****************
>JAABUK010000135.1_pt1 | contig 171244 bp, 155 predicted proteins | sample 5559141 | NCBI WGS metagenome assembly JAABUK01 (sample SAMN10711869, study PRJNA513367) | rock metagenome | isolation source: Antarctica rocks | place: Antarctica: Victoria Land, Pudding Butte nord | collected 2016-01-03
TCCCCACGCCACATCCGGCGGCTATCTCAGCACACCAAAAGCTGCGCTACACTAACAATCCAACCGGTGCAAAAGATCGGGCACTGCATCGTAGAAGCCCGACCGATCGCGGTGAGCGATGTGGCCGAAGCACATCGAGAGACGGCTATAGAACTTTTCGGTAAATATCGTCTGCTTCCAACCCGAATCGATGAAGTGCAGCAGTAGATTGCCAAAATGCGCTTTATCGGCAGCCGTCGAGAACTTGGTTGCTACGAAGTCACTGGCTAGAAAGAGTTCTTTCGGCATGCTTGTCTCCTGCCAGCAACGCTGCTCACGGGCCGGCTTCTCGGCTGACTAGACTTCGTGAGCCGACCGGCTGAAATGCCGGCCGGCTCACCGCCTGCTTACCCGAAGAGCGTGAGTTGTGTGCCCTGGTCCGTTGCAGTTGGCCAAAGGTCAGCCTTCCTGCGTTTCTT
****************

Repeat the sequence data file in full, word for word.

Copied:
>JAABUK010000135.1_pt1 | contig 171244 bp, 155 predicted proteins | sample 5559141 | NCBI WGS metagenome assembly JAABUK01 (sample SAMN10711869, study PRJNA513367) | rock metagenome | isolation source: Antarctica rocks | place: Antarctica: Victoria Land, Pudding Butte nord | collected 2016-01-03
TCCCCACGCCACATCCGGCGGCTATCTCAGCACACCAAAAGCTGCGCTACACTAACAATCCAACCGGTGCAAAAGATCGGGCACTGCATCGTAGAAGCCCGACCGATCGCGGTGAGCGATGTGGCCGAAGCACATCGAGAGACGGCTATAGAACTTTTCGGTAAATATCGTCTGCTTCCAACCCGAATCGATGAAGTGCAGCAGTAGATTGCCAAAATGCGCTTTATCGGCAGCCGTCGAGAACTTGGTTGCTACGAAGTCACTGGCTAGAAAGAGTTCTTTCGGCATGCTTGTCTCCTGCCAGCAACGCTGCTCACGGGCCGGCTTCTCGGCTGACTAGACTTCGTGAGCCGACCGGCTGAAATGCCGGCCGGCTCACCGCCTGCTTACCCGAAGAGCGTGAGTTGTGTGCCCTGGTCCGTTGCAGTTGGCCAAAGGTCAGCCTTCCTGCGTTTCTT